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Can the autoimmunity hypothesis explain the sporadic nature of ME symptoms?

Discussion in 'General ME/CFS Discussion' started by msf, Jul 16, 2015.

  1. msf

    msf Senior Member

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    I have been thinking about this a lot recently, particularly when I notice my own symptoms waxing and waning. I guess the infective hypothesis would suggest that this is due (at least in part) to the dynamic interplay of infection and immune system - is there a similar or analogous autoimmune process that could explain why symptoms are better some days and worse other days?

    I know that RA patients have flares but from a quick google there doesn't seem to an accepted explanation for what triggers them, apart from the usual suspects: infections and stress. What I would like to know is if there is some internal mechanism that could potentially explain flares. I have noticed that my ME flares do not seem to correspond to either infections (new ones that is) or stress, but rather to changes in my gut and diet. Are there any examples of autoimmunity being primarily gut-driven (I know this has been proposed for Reactive Arthritis) and if this was the case, would the autoimmune response to changes in the gut be expected to be a rapid one, and would this flare be expected to last for long after the gut returned to the prior state?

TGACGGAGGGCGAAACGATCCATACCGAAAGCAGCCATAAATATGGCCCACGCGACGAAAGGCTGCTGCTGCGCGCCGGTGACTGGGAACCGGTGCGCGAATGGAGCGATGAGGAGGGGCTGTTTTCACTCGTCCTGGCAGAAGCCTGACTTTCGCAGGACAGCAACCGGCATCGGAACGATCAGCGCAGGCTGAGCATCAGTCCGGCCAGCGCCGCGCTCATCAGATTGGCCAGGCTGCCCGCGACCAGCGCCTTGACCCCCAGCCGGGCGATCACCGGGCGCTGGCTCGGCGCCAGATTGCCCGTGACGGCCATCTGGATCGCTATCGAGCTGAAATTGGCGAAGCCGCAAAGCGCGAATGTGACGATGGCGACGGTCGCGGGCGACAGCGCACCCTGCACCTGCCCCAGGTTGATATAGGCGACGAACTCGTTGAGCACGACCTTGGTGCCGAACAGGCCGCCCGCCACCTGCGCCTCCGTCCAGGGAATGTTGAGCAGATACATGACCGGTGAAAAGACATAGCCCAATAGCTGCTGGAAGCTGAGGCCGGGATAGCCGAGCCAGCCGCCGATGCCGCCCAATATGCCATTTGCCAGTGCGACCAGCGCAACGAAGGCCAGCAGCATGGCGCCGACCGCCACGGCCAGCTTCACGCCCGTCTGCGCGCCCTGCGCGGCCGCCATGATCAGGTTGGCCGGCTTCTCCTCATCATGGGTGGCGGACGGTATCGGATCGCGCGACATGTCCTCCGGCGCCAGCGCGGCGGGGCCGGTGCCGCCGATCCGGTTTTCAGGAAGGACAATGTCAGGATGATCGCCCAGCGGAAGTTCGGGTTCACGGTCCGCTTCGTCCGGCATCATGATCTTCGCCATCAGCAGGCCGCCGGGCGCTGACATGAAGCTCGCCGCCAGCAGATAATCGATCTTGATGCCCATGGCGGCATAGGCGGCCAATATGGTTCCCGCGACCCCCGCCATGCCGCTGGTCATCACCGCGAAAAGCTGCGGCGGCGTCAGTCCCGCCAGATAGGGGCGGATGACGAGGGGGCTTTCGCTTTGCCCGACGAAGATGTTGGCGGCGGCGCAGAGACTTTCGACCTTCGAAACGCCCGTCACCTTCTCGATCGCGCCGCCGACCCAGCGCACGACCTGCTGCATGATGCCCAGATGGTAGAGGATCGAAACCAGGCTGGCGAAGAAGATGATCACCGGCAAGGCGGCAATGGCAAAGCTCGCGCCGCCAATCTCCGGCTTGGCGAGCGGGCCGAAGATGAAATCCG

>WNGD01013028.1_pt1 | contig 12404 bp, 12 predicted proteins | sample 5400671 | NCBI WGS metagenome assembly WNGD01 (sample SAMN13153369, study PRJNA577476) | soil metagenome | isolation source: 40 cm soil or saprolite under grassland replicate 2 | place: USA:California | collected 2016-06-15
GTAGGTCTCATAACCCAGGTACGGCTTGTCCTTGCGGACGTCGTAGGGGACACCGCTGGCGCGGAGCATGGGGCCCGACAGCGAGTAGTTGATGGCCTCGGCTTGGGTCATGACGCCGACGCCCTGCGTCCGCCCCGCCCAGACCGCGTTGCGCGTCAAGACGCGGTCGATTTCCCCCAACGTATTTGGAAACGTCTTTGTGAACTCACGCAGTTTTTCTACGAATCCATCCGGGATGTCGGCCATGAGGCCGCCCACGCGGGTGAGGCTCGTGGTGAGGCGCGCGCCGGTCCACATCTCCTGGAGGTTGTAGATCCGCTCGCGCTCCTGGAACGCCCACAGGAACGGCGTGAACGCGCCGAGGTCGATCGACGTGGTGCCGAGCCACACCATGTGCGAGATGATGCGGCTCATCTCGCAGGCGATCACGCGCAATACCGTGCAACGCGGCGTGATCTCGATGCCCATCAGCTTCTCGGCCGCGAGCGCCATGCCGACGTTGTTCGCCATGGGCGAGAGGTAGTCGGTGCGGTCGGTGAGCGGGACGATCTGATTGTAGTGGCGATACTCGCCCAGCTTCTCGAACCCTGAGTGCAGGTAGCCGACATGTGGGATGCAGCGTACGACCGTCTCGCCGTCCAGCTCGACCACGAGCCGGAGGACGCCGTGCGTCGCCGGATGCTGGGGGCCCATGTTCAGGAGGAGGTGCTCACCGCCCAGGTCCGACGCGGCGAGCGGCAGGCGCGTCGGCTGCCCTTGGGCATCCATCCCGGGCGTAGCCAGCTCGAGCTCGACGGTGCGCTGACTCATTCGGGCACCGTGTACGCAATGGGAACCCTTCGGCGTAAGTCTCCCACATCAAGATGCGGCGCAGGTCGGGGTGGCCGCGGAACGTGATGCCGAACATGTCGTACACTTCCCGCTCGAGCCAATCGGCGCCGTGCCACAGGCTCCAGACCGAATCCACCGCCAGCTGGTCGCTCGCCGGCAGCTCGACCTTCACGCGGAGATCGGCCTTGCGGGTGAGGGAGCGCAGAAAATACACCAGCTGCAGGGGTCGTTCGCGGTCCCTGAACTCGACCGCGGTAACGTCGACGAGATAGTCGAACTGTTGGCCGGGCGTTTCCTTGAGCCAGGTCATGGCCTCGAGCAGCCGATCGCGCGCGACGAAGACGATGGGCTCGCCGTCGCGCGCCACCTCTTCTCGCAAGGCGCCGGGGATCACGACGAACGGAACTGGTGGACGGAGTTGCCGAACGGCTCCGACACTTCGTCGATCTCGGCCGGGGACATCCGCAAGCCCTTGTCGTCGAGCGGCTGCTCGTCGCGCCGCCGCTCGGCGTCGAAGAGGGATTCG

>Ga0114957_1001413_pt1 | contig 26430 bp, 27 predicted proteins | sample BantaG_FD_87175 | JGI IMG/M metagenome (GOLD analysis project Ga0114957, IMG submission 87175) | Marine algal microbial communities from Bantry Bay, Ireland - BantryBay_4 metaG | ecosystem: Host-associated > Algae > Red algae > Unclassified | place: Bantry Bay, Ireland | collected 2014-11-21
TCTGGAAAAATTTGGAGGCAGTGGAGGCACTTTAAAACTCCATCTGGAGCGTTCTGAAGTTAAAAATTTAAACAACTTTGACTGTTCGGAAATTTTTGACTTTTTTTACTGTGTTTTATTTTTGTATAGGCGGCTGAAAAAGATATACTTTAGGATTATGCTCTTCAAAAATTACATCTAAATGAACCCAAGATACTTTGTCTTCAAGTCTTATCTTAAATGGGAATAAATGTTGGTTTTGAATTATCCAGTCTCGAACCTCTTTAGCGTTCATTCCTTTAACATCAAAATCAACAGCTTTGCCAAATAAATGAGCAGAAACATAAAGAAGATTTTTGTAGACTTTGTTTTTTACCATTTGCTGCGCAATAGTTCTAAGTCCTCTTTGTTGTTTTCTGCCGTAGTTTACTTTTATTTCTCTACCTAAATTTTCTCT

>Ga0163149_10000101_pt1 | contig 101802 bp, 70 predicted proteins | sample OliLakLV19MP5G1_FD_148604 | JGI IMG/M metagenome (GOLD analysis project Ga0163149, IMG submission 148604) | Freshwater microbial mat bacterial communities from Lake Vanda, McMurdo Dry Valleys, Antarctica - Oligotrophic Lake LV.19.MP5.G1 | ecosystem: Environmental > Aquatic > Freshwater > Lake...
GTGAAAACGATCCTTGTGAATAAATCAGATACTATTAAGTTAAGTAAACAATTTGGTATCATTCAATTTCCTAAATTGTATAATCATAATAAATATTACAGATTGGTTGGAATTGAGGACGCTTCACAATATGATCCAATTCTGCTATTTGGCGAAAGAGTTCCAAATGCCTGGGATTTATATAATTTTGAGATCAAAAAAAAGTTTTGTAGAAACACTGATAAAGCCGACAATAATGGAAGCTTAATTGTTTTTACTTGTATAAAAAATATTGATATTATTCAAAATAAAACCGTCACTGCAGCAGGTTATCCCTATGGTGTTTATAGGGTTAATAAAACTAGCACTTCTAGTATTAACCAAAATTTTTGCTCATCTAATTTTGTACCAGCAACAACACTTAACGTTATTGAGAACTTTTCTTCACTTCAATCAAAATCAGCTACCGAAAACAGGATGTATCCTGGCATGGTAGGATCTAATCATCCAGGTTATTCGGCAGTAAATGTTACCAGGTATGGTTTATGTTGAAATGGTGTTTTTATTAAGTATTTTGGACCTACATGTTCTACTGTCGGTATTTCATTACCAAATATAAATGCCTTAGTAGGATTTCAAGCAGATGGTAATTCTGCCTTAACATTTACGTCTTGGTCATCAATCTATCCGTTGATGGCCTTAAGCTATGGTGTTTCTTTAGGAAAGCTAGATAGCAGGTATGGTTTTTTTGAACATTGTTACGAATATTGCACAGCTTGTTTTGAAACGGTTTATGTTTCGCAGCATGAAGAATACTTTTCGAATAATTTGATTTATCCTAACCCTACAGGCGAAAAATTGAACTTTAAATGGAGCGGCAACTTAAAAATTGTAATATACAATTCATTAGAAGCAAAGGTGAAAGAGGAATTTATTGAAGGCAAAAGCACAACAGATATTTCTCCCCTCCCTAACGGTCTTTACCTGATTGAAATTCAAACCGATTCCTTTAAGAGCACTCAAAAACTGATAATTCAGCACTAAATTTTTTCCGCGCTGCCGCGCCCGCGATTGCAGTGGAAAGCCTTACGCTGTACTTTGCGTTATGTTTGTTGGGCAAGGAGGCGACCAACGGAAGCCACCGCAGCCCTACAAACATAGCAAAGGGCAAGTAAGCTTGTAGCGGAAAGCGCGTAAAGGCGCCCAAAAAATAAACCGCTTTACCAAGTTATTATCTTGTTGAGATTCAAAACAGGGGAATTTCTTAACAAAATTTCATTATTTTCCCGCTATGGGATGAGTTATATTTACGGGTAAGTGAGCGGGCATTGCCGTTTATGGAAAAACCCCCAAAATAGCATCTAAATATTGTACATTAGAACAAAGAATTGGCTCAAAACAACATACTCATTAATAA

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  2. A.B.

    A.B. Senior Member

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    @msf, do you find that several times a year there is a worsening of symptoms, lasting a few weeks to several months, with no apparent reason, and which coincidentally starts shortly after eating something, again with no apparent pattern in regards to the food?